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I'm interested in learning python to have access to a more agile language for writing tests in my .NET projects.

Is IronPython mature enough for these purposes yet? I'm content with writing tests in C#, but find dynamic languages like ruby and python very attractive. Would it be better to forgo IronPython while learning, and stick to the official version 3 distribution?

I'd be interested to hear from anyone that has had success writing tests for a .net project in ironruby or ironpython.

Edit: reworked my question to address the real issue about using dynamic languages for TDD in .NET - the version issue isn't as important. Apologies for the poorly worded question.

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4 Answers 4

up vote 2 down vote accepted

As others have said, most of the resource on line are still for Python 2.x. I'd start at the official tutorial. If you prefer videos, showmedo has a large collection of tutorials. Python 3.x isn't really production ready yet.

IronPython is very mature, this blogger works at Resolver Systems, a company that wrote an entire spreadsheet program in IronPython.

They use test driven development extremely extensively, so I'd say that's a success story for TDD using IronPython, although the system under test wasn't written in C#.

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What I've found however, is that IronPython to the best of my knowledge appears to be based on Python v2, while many of the learning resources available on the web are focused on Python v3.

I don't know what resources you've been looking at, but the majority of them are for v2.

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The biggest difference you'll find between Python 2 and Python 3 is the print statement.

Python 2:

print "Hello world"

Python 3:

print("Hello world")

I'm not sure where you're looking to find all those Python 3 learning resources, but there are zillions of learning resources for Python 2 still out there.

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"Is IronPython mature enough for these purposes yet?"

The snarky answer is "obviously", since it's a first-class part of visual studio.


A better answer is "yes". It really works, has really worked for years, and is compatible with other Python run-times that have worked for many, many years.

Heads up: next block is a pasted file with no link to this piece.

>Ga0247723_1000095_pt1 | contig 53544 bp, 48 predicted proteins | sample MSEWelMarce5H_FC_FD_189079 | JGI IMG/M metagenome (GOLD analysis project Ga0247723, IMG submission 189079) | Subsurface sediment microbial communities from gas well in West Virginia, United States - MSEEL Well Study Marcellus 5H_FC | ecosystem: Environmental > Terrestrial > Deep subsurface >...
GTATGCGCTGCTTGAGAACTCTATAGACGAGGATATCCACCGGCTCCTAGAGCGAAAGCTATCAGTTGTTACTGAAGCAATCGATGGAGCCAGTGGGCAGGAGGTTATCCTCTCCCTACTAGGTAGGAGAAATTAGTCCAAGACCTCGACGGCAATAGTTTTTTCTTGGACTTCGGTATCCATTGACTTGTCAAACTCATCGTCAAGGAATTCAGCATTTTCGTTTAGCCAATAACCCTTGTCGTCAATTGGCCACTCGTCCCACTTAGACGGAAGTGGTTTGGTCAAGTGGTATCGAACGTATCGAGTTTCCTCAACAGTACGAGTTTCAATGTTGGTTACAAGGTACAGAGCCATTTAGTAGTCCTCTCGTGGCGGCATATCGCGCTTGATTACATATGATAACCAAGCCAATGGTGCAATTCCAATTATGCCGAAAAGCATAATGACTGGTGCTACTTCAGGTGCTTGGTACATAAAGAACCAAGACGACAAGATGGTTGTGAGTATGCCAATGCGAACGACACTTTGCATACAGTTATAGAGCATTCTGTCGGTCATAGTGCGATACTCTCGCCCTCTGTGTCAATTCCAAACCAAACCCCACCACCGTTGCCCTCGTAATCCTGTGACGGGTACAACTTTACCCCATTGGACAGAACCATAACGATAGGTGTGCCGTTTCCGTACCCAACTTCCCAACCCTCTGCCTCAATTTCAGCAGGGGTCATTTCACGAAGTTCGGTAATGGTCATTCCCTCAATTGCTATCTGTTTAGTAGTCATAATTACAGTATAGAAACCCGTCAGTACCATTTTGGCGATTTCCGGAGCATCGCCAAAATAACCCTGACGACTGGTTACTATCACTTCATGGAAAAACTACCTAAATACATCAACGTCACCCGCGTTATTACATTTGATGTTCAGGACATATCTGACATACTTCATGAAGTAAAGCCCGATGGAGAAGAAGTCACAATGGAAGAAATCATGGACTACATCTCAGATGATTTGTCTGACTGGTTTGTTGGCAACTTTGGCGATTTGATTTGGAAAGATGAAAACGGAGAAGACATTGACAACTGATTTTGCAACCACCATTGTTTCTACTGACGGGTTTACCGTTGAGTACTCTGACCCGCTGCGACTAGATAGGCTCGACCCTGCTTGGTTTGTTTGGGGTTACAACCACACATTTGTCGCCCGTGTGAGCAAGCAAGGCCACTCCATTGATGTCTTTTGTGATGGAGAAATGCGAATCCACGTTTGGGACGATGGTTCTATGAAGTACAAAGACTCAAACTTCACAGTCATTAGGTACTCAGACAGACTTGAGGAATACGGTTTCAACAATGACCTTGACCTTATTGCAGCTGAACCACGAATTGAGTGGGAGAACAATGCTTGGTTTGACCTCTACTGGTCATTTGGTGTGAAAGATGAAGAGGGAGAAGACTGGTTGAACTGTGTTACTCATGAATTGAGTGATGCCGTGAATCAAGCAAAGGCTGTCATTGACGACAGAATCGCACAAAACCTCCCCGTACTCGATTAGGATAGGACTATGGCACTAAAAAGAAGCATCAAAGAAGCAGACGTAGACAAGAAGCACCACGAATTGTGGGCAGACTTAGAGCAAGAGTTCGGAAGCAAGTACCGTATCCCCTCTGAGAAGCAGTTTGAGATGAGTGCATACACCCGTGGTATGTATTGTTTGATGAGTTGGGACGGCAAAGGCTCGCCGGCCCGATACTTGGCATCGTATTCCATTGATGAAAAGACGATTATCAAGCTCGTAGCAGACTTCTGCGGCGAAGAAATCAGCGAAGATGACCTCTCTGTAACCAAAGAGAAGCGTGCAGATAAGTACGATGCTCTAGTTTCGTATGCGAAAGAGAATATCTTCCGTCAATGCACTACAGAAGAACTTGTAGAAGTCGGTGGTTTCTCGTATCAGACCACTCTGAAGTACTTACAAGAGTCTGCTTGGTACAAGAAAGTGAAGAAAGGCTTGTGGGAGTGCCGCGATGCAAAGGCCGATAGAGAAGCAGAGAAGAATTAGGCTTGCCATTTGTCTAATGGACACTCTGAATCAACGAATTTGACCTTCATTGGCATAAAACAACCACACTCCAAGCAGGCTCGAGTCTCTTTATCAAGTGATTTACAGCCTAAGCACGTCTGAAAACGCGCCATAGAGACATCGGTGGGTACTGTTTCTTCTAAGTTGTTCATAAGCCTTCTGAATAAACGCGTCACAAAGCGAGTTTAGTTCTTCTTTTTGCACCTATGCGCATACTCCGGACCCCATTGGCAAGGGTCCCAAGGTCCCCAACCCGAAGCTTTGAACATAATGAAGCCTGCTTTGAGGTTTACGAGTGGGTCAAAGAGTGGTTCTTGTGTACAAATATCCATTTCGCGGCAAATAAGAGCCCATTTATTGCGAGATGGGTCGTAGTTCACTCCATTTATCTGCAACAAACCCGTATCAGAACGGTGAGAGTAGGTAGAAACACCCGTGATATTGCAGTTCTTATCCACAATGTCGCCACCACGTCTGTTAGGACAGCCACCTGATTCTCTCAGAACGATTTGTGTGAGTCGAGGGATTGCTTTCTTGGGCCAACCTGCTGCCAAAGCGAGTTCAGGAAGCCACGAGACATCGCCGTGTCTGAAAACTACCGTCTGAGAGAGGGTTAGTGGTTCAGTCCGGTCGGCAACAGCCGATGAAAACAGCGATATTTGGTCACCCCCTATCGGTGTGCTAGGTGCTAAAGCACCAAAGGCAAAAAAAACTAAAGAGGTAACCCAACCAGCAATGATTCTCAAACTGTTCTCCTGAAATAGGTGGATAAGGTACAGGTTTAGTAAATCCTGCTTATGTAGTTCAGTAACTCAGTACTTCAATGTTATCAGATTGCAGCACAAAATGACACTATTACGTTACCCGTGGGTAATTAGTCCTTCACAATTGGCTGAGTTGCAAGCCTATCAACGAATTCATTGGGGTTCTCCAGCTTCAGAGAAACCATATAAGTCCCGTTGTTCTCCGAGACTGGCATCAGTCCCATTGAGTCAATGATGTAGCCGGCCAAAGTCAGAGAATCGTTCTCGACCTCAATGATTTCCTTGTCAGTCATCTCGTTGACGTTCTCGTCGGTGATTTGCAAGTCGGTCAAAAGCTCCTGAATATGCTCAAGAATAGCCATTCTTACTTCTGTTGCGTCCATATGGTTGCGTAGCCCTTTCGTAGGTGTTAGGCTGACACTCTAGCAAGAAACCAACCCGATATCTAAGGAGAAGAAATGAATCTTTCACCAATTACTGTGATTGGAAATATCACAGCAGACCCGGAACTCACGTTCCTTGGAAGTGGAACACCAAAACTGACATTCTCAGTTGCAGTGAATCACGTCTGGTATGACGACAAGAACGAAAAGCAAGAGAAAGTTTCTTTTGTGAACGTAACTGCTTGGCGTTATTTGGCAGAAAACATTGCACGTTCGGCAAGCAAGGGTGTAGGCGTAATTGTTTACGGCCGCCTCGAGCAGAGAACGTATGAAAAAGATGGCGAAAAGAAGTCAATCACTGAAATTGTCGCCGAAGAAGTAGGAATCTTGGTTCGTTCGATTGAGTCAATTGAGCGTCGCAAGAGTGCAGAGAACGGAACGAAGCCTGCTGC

Here are the instructions: http://www.microsoft.com/downloads/details.aspx?FamilyId=55932211-0D7E-4C6E-9B18-8F9D2AC1EE43&displaylang=en

"Would it be better to forgo IronPython while learning, and stick to the official version 3 distribution?"

This doesn't make much sense.

You're working in .Net, so IronPython is your best choice. The "forgo IronPython" is hard to parse -- are you thinking of using CPython? It works, also. And works well, but it might not work well with your other visual studio tools.

"stick to the official version 3 distribution" makes no sense at all. There are two parallel distributions, both official. There's 2.6 and 3.x. They will both exist in parallel for the foreseeable future.

You should start with whatever version works with the tools you want to use. At the present time, your tools probably work better with 2.6 than 3.x. At some point, you'll notice that your tools are migrating to 3.x. Then -- and only then -- you can migrate to 3.x.

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AFAIK it's not straightfoward to integrate IPy and VS. There is something as part of the VS SDK, which lets you do that, but that's only for IPy 1.x.x. See code.msdn.microsoft.com/IPyDD –  Rohit May 2 '09 at 6:45
"since it's a first-class part of visual studio." That's just not true. There's an abandonware project which sort of integrates a previous version of IPy with VS. It hasn't been updated for over a year. –  Will Dean May 2 '09 at 21:09
I have both VS2005 and VS2008, and IPy support does not come by default. I'm not sure how you can call IPy a first class entity. I downloaded and installed the IPy integration, pointed by the link, but still I don't have any proper support (no syntax highlighting etc). Do you have it working with VS? If yes, please show me how. –  Rohit May 3 '09 at 10:08

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